- Gill Hicks says euphoria of survival saved her from feeling hatred for her loss
- Images of those injured in Boston bombings resonated with her, she says
- Hicks asks if we must forgive our hurt in order to heal
- After years of thought, she says she realizes all we can really change is ourselves
It is just a brief moment in time, the time it takes to draw a breath, to click your fingers, the time it takes to detonate a bomb. Life, as you knew it, changed forever.
On the morning of July 7, 2005, I was just another anonymous commuter on my way to work during rush hour in London's crowded metropolis. I was short and spritely, weaving through what seemed like a never-ending sea of people to ensure I had a chance of getting on a Tube train. What I didn't know then was that a 19-year-old named Jermaine Lindsay, determined to detonate a bomb he was carrying in his backpack, was boarding the train carriage at the same time as me.
We were just seconds out from the station platform when "click" -- no bang, no boom, no noise at all, just a split second between life and death, between light and complete darkness. Although we were all anonymous strangers in that carriage, in those crucial moments we became each other's saviors, a much-needed hand to hold, a comforting and reassuring voice to hear, we became united in our disbelief, our shock, our pain and our absolute horror.
An hour passed before rescue could reach us, although the memory is one of timelessness -- the world had ceased to be, nothing made sense and my mind was trying desperately to process every aspect of what I was experiencing. I felt no physical pain, and yet as the thick darkness began to break, the light revealed it was only a thread of skin that was left attaching my legs to my body.
It was the brutal images of those who had lost limbs from the Boston Marathon bombing being carried from the scene that resonated deep within my heart -- for I knew, I knew what life is without legs, I knew what they would face in the coming days, weeks, months and years.
For me, it was the euphoria of survival, of having Life that ultimately saved me from feeling hatred, bitterness or indeed to seek revenge for my loss. I was Alive and I was still "Gill" and yes, although there was a significant part of my body missing, somehow my understanding of life grew. It was witnessing and indeed being a recipient of the brilliance of humanity that also shaped my "new" life -- and there was no better sign of this absolute brilliance than in my hospital wristband. It chillingly read "One Unknown -- Estimated Female." I remember vividly reading those words again and again and each time they revealed a deeper sense of humanity and what was important. That tag said to me that people actually put their own lives at risk in trying to save mine, trying to save as many as they could. To them, it didn't matter who I was, whether I had a religion, if I was rich or poor, if my skin was dark or fair, indeed if I was male or female -- all that mattered was that I was a precious human life.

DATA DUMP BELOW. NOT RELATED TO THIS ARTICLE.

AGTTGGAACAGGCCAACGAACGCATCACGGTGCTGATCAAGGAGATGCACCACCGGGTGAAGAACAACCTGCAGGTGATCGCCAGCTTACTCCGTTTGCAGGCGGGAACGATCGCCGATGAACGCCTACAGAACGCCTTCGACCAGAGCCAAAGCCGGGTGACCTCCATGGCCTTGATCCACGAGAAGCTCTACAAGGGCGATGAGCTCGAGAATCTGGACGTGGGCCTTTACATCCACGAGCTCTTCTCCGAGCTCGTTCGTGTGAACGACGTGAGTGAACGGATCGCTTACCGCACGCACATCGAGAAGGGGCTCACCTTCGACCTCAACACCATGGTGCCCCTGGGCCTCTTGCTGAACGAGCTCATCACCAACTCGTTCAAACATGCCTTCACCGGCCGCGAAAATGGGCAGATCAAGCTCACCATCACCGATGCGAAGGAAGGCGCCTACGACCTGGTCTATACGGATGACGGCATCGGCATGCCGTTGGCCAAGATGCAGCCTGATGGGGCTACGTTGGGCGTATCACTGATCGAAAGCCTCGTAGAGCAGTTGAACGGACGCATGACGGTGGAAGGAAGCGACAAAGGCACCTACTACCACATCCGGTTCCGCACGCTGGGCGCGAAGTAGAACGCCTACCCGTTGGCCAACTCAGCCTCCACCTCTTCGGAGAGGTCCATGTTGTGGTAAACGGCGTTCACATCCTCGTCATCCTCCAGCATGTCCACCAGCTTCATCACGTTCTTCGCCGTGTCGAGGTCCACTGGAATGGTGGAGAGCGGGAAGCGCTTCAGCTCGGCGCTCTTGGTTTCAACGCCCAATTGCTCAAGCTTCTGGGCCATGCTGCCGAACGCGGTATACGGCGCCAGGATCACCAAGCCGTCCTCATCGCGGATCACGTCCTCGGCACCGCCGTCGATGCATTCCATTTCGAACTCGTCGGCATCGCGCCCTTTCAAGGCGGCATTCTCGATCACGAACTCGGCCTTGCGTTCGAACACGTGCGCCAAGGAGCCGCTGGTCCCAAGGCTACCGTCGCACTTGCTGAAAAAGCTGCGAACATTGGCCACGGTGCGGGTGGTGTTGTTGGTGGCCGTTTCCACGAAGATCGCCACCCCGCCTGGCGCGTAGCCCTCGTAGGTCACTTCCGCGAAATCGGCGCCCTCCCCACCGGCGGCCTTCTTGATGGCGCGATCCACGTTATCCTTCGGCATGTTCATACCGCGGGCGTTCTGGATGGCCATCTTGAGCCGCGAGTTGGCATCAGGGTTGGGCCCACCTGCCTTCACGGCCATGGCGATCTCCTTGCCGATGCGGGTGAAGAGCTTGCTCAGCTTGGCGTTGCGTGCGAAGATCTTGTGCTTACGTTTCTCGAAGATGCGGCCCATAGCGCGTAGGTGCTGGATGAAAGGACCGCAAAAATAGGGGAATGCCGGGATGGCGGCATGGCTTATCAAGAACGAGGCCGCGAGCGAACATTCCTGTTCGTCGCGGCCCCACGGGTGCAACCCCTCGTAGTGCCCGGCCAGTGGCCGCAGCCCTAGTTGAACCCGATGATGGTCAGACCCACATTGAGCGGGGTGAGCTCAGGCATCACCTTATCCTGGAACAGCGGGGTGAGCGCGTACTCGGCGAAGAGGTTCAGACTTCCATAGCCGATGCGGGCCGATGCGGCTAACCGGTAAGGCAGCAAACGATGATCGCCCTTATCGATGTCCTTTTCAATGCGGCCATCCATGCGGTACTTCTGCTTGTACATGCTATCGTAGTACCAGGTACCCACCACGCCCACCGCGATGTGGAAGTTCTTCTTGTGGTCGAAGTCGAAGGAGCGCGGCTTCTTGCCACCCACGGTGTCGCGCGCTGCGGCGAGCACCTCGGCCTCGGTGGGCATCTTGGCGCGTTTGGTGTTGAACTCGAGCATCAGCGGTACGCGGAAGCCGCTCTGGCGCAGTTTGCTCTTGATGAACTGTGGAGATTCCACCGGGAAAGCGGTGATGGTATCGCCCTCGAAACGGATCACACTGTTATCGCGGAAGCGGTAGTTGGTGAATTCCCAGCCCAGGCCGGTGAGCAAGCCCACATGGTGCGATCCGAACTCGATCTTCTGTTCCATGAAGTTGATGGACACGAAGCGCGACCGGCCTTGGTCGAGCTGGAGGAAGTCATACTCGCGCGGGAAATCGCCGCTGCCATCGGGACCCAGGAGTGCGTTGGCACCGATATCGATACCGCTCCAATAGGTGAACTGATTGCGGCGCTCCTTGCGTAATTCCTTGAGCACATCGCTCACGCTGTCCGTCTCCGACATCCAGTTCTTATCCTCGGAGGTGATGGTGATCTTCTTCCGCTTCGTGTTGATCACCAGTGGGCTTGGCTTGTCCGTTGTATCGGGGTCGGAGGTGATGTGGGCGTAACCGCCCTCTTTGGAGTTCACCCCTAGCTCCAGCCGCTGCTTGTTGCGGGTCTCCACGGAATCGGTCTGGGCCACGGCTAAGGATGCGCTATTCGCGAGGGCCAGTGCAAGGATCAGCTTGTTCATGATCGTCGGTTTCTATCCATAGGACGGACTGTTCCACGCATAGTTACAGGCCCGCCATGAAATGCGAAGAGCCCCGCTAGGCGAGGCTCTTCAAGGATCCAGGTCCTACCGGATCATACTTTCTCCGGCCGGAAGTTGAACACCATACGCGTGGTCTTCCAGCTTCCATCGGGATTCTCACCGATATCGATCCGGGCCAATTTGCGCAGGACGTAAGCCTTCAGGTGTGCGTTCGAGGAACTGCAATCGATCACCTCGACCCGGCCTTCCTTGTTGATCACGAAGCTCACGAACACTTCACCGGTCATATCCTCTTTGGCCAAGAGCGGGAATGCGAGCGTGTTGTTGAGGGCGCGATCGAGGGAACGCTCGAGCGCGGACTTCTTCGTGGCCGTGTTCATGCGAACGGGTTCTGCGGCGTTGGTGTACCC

Being "One Unknown" also told me that on that morning Jermaine Lindsay didn't set out to kill or maim me, Gill Hicks. He didn't know me, he didn't know what I thought or what I felt: to him I was conveniently placed in a group called "Them" as opposed to "Us." I've often thought, what if we had the chance to talk before he detonated his bomb? I wasn't given a choice, I wasn't offered a chance to "defend" my life; instead he presumed that I was his enemy.
Terror knows no names. Its list is broad and cruel, sweeping from Baghdad to Boston, killing and maiming those who have innocently been in detonation range.
Humanity knows no names -- just the value of every single life.
But must "we" forgive our hurt in order to heal? For me, the person whose actions took my legs is dead. He's gone. He is only a name to me. There is no chance for dialogue or for to say "sorry," to even want my forgiveness. My healing is what I now understand to be a continuous journey, one where I must always find strength in love, of self and humanity and to stay focused on what really matters; leading a life that honors my great gift.
Replacing the idea of recovery with a strategy for adjusting, adapting and ultimately accepting "change" has equally helped me to understand that I will never know what it is like to have my legs back -- to have that physical freedom again. I had to create a "new" idea of normal.
To be filled with hatred, as those who created such devastation, was never an option. I allowed the brilliance of the unconditional love that I had experienced throughout my rescue and the following months and years to fill me and show me how to live. I knew that my life, this Life number 2 had to be dedicated to making a positive difference and to building a sustainable peace -- to endeavor to eradicate ignorance in the world, replacing it with empathy.
While I wish the world would just "Stop" -- for there to be an end to innocent lives being killed or maimed by acts of terrorism or extreme conflict, I now realize, after years of deep thought, that all we can Change is ourselves. I hold onto the belief that If each of us, each "One Unknown" made a positive contribution to our own lives, that if we strived to grow to our full potential and truly honour the preciousness of being "here" -- then when multiplied, the acts of one become many and the acts of many can change the world as we know it.